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Education: Access without Quality?

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Among all social goods, education is probably among the ones with the most potentials and promises. We have attributed to it prosperity of nations, wealth of economies, and ability to combat poverty. Increasingly we are also celebrating its role in the advancement of individuals, flourishing of capabilities, emancipation of souls, and contribution to effective citizenry. In all our societies there are living examples of individuals—men and women—whose lives have been transformed by education and who have made it their mission in life to relentlessly insist on the right to education for all.

In developing countries, post-colonial governments have sought to eradicate illiteracy and ensure that formative years of education become compulsory and education itself—among other services—becomes a right to all. A goal is still far from being achieved as millions of school age children are still outside school. In many developing countries, dropouts are high and, as we go up the educational ladder, the number of young people who make it to higher levels of schooling and to tertiary education get thinner and thinner.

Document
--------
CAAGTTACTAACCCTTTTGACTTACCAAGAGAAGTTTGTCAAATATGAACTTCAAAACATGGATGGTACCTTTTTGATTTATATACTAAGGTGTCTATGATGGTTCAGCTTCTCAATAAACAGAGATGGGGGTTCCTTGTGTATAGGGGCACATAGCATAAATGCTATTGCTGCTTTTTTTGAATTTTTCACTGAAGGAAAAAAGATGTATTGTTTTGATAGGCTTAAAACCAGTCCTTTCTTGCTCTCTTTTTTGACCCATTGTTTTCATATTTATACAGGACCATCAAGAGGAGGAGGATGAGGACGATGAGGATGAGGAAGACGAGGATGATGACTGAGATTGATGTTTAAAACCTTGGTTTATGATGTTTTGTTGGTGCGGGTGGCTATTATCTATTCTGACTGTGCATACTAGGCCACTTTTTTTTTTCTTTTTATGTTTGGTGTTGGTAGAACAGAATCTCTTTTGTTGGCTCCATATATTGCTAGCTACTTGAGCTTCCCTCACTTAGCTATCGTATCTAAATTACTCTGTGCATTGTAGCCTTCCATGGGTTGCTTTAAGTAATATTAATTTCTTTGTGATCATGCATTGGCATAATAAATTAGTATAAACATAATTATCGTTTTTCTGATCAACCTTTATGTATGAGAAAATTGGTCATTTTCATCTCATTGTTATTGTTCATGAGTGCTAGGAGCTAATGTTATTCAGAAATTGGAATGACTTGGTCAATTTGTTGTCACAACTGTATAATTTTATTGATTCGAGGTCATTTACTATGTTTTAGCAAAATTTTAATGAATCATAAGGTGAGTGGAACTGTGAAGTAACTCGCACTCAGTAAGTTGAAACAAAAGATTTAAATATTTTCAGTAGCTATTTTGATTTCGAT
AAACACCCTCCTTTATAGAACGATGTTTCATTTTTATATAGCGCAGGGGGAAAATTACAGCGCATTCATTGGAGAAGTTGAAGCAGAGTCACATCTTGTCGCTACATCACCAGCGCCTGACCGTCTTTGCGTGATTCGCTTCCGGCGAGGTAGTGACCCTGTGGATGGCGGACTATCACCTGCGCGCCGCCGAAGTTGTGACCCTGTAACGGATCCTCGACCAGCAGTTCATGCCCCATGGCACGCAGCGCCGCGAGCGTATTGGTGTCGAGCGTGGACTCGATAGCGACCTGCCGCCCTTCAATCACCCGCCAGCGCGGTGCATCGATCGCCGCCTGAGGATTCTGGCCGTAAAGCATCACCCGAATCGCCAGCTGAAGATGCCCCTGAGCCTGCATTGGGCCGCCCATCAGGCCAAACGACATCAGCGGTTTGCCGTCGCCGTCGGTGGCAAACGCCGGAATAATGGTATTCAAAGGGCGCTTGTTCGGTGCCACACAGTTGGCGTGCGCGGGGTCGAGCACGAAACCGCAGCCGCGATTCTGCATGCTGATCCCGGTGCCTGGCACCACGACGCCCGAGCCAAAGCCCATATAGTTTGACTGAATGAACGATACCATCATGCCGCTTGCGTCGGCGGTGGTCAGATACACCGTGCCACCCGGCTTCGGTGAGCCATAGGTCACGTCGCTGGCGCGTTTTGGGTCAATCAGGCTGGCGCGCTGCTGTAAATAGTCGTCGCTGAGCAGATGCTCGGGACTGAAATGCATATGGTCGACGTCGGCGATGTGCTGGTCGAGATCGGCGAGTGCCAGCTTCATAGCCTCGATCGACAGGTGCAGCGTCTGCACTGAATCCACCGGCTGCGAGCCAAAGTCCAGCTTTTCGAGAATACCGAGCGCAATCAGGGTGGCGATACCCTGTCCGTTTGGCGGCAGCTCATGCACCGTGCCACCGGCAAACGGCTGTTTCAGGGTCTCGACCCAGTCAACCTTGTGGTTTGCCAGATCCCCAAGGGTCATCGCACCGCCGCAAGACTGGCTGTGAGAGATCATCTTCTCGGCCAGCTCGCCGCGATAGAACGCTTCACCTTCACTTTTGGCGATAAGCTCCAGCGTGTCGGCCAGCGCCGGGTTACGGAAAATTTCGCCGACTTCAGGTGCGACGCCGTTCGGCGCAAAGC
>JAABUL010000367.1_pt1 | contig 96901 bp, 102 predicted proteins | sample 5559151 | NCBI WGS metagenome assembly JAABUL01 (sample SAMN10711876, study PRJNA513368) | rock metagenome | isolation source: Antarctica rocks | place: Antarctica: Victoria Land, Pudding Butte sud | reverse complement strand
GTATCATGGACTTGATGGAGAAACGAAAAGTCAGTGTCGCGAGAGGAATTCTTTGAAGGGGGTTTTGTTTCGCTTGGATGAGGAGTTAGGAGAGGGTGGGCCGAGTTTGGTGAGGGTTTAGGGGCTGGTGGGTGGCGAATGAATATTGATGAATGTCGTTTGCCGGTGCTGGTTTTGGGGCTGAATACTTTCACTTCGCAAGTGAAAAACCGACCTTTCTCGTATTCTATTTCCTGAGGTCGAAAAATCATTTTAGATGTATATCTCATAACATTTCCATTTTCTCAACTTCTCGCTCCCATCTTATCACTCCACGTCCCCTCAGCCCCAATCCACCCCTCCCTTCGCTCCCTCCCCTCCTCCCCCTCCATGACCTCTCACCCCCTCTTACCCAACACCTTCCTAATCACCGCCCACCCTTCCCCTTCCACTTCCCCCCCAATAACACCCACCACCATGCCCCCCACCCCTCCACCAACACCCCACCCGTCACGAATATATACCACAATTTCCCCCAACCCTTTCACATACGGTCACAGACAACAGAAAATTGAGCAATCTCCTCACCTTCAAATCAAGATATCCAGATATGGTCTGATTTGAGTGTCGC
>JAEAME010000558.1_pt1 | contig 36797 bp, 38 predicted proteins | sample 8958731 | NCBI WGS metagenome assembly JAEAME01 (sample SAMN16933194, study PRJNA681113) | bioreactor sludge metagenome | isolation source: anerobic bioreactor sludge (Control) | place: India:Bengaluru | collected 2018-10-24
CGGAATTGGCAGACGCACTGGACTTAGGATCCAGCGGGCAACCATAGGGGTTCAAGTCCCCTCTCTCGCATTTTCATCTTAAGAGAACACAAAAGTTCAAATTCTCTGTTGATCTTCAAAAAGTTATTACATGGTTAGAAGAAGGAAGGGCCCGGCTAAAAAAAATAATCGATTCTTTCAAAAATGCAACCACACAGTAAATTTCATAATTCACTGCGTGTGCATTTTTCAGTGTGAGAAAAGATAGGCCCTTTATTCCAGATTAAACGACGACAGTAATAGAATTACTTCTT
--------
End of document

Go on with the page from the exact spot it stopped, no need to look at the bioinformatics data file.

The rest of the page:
Access to schools and educational institutions is a key barrier that prevents millions of young people from achieving their full potentials in life. In our world today, this deprivation is most visible among those disadvantaged by their ethnicity, race, provincial residence, or economic means. Often these axes of inequalities intersect with gender so that more women than men suffer lack of education. Governments and civil society organizations face challenges trying to eradicate structural and cultural barriers towards ensuring that the right to education is ensured.

However, as we continue to pursue access to education for all, we should not assume that access implies quality. Access to education is indeed an unalienable right, but without good quality, access alone does not help fulfill potentials in life. What good is it to send children to schools only to leave them functionally illiterate?

Education is an avenue to social mobility. It has great potentials to open doors and break social and gender barriers. However, without opportunities that ensure equitable access and good quality educational to all, education can perpetuate social and gender stratification systems, and hence social injustice.


This article was first published in print in SCIplanetSpring 2015 Issue.


Cover Image by Freepik

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